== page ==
In the year 2000, I spoke at a Lutheran church in West Michigan. After the first service where I had delivered the sermon, there was an adult study group. I made my introductory remarks and then a middle aged white man in the second row stood up and said, “The church has been going downhill ever since we started ordaining women.” I was rather shocked to hear him then. And I’m disgusted that 17 years later, that same attitude is still alive and well.
The sad reality is that sexism is well and even thriving throughout our world today. Women are globally and often systematically the target for mistreatment and abuse. Now I know men are also victims and that also needs to be addressed, but today our focus is on women and girls. Because we deserve at least that.
The problem when addressing sexism is deciding where to start and how much to include. So let’s start with a quote:
"Rape isn’t a freak thing that happens to an unlucky few. It’s something that follows women around every day, a sense of perpetual physical vulnerability that’s not always conscious, but is ever present, like a shadow, governing what time we feel we can safely walk home at night by ourselves, or even the simple decision to get a drink with a guy we don’t know very well. You don’t have to be a survivor to appreciate what a singularly traumatic event rape is, or how much it sucks that a part of growing up female (and yes, gay or trans, too) means developing survival instincts to avoid being prey."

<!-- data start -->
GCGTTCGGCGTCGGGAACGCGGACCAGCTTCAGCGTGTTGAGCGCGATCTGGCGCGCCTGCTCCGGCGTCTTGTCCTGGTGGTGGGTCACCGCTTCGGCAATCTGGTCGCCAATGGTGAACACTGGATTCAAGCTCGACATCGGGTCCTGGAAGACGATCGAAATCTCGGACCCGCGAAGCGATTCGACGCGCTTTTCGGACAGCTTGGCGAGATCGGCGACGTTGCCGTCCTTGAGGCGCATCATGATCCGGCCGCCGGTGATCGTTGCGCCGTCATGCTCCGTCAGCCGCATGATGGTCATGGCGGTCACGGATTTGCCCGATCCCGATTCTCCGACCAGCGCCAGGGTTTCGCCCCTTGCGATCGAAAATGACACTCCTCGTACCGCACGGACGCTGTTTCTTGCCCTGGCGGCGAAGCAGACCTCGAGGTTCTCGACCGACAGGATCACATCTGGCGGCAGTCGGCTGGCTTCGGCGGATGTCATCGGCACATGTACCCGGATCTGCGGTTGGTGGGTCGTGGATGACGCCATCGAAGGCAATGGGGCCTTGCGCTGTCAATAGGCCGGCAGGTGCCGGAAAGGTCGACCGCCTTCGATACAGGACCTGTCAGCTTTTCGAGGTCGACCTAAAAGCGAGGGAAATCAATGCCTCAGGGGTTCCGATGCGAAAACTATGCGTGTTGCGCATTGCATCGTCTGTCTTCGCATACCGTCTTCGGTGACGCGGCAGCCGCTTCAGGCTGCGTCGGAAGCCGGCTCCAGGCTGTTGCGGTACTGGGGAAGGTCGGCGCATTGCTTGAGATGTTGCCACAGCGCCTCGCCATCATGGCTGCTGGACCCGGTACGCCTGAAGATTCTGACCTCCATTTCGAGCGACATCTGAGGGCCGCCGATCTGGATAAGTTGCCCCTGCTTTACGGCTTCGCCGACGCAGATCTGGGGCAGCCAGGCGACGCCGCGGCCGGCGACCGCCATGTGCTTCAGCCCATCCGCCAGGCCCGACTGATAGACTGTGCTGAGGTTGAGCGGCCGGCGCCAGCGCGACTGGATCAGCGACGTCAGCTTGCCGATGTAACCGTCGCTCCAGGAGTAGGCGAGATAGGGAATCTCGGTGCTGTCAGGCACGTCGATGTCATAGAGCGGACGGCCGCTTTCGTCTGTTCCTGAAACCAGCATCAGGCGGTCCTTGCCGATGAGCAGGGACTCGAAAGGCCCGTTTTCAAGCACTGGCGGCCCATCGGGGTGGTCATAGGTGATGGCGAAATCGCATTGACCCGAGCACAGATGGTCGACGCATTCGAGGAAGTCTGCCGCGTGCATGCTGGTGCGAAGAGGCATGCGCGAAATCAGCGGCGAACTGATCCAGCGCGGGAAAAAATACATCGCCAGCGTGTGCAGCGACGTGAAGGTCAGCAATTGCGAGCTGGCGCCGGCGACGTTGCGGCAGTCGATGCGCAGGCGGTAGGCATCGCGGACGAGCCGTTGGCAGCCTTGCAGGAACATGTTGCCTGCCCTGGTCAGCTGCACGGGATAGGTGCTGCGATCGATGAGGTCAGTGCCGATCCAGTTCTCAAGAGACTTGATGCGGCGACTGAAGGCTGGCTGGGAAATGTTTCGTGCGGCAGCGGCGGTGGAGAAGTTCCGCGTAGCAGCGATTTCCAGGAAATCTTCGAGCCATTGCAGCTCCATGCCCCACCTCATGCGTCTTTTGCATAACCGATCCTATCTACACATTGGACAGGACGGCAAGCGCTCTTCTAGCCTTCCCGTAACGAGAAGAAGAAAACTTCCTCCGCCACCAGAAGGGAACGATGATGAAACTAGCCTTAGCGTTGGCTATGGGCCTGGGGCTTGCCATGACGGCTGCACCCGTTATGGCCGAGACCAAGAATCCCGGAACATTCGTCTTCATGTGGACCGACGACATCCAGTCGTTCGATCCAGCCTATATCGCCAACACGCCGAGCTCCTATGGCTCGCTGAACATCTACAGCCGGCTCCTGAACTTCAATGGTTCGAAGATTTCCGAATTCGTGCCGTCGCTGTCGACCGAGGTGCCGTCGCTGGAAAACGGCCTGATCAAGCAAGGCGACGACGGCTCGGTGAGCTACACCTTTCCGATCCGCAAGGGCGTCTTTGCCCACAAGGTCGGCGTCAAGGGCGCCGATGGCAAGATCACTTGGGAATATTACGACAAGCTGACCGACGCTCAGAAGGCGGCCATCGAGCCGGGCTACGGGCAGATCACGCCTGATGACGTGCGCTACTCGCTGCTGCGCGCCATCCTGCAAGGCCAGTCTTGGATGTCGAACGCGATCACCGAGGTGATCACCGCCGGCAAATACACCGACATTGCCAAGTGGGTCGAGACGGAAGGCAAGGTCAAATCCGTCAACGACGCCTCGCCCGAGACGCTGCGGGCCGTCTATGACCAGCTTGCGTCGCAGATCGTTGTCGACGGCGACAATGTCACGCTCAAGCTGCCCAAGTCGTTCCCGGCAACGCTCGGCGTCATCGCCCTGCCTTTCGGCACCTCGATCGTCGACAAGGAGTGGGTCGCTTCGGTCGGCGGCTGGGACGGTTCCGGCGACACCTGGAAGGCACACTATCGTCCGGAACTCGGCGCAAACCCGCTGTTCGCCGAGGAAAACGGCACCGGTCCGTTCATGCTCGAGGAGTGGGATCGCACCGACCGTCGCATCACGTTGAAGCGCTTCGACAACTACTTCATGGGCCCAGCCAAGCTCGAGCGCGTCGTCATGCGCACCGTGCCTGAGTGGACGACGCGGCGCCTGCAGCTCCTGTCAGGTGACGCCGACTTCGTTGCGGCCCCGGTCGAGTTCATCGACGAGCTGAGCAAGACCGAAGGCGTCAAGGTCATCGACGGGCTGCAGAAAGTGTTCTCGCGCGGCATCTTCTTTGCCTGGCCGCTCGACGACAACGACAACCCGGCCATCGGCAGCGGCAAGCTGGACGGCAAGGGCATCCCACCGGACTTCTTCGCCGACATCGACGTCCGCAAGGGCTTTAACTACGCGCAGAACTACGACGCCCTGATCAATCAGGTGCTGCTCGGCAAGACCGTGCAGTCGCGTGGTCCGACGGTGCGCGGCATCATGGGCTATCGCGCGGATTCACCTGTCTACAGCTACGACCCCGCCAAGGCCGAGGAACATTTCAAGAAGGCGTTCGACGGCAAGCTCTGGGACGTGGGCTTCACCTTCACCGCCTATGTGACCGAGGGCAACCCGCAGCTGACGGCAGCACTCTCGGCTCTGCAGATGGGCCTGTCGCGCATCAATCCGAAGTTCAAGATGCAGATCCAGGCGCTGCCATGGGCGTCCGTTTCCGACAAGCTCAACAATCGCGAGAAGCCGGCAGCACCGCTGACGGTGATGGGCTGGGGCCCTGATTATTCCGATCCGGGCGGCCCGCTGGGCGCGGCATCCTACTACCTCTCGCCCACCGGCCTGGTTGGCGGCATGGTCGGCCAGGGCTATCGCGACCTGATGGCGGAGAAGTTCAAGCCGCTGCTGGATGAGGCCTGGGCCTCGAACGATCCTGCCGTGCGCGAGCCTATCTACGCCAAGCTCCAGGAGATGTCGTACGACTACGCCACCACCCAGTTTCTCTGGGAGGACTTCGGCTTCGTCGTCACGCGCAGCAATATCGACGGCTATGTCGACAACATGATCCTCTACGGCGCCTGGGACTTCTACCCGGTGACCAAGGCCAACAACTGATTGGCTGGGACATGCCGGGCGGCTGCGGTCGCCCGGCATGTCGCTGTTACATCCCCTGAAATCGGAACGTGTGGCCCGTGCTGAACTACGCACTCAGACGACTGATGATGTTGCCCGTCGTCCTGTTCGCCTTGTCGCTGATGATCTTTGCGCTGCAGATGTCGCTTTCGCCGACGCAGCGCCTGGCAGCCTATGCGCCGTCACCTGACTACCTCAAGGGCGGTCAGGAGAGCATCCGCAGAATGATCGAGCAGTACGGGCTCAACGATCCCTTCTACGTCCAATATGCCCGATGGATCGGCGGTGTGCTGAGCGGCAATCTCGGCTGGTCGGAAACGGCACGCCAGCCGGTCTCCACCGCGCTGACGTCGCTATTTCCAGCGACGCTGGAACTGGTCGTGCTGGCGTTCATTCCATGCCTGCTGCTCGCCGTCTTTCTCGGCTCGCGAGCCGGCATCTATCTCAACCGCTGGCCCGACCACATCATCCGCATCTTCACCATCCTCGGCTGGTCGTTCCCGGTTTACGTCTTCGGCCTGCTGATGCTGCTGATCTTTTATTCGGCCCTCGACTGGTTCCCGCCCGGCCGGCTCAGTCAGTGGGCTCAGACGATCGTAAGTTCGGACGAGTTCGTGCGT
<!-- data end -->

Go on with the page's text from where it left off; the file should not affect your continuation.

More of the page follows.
To understand how we got to this place, we need to go way back in time – to the Iron Age. Sociologist Lisa Wade sees the subjugation of women as a remnant of that time in history and the concept of chattel, a word related to cattle. Human chattel, like cows, belonged to their owner and were required to stay where they belonged. If livestock or women stepped out of line, it was the man’s social responsibility to restore order.
All of which gives us another lens through which to view the ongoing battle for reproductive rights.
One of the things that most unites us in our common humanity is that we all begin life the same way as a consequence of a sexual encounter. But the burden of pregnancy and giving birth is undeniably one that falls to the female half of the population.